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Dual and Multi Booting FreeBSD, Linux, and OpenBSD with GNU Grub

FreeBSD Installs

Of the three operating systems discussed here, FreeBSD has the most robust and flexible partitioning software and the greatest flexibility of where it can be placed. FreeBSD's fdisk can detect and display four slices as well as the disk boot sectors and any unused space if the slices have not consumed it all. Fdisk can delete any disk partition it sees and can put a slice into any free space, up to the four permitted. If the first four partitions leave sufficient free space, fdisk appears to create a fifth if you try, but the name is an 'X' instead of a valid device name such as 'ad0s4', the last valid partition on the first hard disk.

One weakness of the FreeBSD install is that it provides no "Back" options. You can press [Ctrl+Alt+Delete] at any time during a FreeBSD install, and the install process will give you a choice of Abort, Restart, or Continue which do what you'd expect. Abort immediately drops you out of the install and reboots the system. Restart puts you back at the begining of the install; any choices you've made are lost. Continue returns you to where you were.

Neither FreeBSD's fdisk or disklabel write any changes to the disk until you have selected a distribution to install, such as Developer or User and begun to install the software. Unlike choices in Linux's fdisk or either OpenBSD's fdisk or disklabel, all of which require pressing enter to activate a selection after an option key has been pressed, FreeBSD's disk partitioning tools use hot keys. As soon as you press a key the corresponding action is taken.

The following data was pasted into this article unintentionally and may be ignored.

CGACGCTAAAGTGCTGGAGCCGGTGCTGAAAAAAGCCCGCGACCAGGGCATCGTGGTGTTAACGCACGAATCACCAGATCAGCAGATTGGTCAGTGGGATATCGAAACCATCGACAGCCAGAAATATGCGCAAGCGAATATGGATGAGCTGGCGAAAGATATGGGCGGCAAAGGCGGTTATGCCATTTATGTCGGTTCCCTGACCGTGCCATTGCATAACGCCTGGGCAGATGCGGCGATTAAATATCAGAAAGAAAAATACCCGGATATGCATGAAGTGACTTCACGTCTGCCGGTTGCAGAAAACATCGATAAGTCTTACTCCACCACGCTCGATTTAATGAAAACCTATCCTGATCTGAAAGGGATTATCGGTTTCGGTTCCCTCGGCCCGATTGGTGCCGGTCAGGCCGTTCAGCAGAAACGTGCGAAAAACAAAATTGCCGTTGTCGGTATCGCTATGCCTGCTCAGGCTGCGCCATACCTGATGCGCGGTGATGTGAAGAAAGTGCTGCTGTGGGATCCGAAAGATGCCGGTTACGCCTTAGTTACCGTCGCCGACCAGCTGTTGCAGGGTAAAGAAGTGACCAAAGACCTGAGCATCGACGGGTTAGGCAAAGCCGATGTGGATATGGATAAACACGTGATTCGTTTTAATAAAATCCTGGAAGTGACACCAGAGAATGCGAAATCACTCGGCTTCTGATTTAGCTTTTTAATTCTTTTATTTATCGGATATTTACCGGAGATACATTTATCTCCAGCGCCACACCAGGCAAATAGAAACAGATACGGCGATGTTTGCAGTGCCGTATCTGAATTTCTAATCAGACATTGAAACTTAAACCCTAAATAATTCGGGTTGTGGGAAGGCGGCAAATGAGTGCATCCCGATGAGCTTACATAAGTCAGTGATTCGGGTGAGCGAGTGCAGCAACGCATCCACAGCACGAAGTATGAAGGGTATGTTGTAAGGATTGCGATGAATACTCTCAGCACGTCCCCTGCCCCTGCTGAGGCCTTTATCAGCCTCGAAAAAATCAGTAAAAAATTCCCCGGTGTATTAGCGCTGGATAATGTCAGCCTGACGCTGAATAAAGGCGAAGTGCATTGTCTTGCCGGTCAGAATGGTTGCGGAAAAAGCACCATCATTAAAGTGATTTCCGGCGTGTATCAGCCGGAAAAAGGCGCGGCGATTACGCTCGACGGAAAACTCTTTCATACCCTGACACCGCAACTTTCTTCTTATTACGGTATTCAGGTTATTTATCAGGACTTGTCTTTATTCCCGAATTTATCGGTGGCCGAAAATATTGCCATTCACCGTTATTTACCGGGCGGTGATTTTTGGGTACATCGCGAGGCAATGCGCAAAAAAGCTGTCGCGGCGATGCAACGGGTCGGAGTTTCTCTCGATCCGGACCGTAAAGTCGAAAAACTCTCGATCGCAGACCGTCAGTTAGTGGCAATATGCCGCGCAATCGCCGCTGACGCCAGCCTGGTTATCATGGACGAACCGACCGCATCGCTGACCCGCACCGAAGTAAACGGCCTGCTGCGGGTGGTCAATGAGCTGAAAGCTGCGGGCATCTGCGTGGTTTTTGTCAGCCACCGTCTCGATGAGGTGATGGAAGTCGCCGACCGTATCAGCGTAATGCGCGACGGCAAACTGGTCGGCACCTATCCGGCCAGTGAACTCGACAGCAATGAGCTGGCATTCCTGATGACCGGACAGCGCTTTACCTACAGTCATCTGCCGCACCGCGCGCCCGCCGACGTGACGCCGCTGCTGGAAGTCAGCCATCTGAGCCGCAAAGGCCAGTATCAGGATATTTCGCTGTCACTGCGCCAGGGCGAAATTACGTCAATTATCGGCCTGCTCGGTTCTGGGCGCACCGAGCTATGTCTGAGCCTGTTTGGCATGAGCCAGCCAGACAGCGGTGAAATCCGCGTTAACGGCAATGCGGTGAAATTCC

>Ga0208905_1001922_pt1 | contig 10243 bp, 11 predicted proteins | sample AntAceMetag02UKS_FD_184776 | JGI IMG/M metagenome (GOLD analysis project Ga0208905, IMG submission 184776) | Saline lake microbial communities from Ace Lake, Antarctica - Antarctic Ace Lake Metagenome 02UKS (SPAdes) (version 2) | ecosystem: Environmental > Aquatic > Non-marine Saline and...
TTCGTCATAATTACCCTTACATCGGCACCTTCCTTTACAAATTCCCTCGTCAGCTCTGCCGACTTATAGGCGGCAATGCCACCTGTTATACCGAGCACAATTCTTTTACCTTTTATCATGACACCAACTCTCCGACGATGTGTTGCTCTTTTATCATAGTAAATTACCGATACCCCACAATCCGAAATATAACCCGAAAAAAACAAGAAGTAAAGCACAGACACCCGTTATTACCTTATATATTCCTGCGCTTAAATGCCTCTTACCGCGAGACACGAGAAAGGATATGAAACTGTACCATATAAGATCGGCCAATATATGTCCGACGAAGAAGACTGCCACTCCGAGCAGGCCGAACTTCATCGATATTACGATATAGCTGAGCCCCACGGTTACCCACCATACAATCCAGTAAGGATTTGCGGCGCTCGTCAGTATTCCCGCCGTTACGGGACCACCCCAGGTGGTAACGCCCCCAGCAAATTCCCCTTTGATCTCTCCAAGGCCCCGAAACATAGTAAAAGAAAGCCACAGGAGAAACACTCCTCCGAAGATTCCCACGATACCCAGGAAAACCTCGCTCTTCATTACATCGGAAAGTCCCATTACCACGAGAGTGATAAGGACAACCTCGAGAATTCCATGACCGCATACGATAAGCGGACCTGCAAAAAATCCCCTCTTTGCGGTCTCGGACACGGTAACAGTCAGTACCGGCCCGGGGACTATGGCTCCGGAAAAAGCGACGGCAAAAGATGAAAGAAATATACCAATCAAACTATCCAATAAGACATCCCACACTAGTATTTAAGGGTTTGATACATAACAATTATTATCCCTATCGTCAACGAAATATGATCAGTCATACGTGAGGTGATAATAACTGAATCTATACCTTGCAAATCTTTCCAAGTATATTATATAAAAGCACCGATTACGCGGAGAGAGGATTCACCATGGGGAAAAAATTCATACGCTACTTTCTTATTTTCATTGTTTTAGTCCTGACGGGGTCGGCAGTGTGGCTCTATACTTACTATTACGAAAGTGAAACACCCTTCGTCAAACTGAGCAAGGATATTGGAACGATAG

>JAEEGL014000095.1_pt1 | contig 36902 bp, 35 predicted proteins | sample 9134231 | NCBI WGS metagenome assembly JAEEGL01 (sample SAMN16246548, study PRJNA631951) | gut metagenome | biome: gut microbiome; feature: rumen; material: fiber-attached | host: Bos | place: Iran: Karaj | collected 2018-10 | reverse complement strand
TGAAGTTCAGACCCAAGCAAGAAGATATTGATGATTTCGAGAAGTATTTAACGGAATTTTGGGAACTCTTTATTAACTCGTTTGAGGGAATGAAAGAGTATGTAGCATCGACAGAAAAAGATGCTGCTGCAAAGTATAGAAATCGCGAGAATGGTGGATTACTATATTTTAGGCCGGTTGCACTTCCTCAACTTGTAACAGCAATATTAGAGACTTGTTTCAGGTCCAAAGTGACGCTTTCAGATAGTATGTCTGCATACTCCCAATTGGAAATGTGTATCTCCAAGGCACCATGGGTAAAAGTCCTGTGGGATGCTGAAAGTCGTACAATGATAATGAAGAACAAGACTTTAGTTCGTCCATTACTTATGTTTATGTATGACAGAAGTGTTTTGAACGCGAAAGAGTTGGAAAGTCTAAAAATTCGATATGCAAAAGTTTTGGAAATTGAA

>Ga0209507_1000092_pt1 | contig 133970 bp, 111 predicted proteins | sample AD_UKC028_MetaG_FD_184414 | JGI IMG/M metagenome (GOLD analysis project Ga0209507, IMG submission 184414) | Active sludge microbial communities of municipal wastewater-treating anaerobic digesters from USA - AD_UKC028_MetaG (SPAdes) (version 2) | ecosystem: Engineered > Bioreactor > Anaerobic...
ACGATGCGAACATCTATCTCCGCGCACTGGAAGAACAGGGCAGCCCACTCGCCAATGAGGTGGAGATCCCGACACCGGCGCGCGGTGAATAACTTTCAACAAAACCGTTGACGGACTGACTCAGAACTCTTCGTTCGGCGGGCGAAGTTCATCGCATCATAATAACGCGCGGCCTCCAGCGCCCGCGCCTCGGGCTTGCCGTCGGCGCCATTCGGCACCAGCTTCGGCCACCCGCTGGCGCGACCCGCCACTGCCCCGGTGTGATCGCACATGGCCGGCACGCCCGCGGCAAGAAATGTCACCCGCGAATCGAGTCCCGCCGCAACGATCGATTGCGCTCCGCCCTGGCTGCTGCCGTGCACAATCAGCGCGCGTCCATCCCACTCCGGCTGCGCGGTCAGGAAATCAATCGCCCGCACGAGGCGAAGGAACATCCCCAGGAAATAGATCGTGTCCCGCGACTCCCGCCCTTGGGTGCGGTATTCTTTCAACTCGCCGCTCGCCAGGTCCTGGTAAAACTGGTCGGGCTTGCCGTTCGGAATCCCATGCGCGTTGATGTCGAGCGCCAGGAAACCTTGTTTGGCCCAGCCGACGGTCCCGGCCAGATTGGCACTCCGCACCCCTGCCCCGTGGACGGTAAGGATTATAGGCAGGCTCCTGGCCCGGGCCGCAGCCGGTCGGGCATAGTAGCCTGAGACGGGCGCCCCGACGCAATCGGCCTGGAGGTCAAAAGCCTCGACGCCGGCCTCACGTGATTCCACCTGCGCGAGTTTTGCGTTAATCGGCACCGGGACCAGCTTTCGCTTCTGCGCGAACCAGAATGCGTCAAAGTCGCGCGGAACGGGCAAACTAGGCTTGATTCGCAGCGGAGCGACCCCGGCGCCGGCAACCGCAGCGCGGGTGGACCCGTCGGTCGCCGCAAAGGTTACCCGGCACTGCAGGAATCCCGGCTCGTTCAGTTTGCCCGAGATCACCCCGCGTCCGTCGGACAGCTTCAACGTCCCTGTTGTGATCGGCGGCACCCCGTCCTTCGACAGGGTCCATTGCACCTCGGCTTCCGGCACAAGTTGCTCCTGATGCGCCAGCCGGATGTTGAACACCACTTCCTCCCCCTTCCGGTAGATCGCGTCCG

Though the use of "OK" and "Cancel" is sometimes confusing in the FreeBSD install, it's hard to get much simpler or reliable than FreeBSD's fdisk and disklabel programs. When you enter fdisk, if you're starting with a clean disk there is a single highlighted line indicating the total free space. Regardless of how the disk may already be partitioned, pressing 'a' immediately deletes any existing slices and creates a single FreeBSD slice occupying the entire hard disk. If slices are defined you can use the up and down arrows to highlight one. Pressing 'd' deletes that partition and makes this space available. If contiguous slices are deleted or a slice next to free space is deleted the free space is combined.

When any line describing free space is highlighted, pressing 'c' starts the dialog to create a slice. The number of available sectors is displayed, and if you press enter, all available space is used by the new slice. If the disk were empty, the slice would fill the disk. If the free space was between two existing slices, the new slice would fill the space between the existing slices.

You may reduce the size to make two or more slices from the available space. The prompt indicates that you may change the numbers from sectors to megabytes by entering a number followed by an 'm' but 'g' for gigabytes also works. After entering the slice size, you are prompted for type, defaulted to 165 which is a FreeBSD slice in decimal. FreeBSD accepts slice types only in decimal notation. Only the following are needed for OpenBSD and Linux: 166 = OpenBSD, 131 = Linux files, 130 = Linux swap, and 5 = extended. If you are starting a dual or multi boot install, you can and should use FreeBSD to allocate the slices for the others.

You can use 'z' to toggle the size display from the default sectors to kilobytes or megabytes.

When you've finished allocating slices, use 'q' to leave OpenBSD's fdisk. No changes will be made to the disk but your choices are saved in memory until they are needed. If you restart a FreeBSD install, you will need to repeat the hard disk partitioning.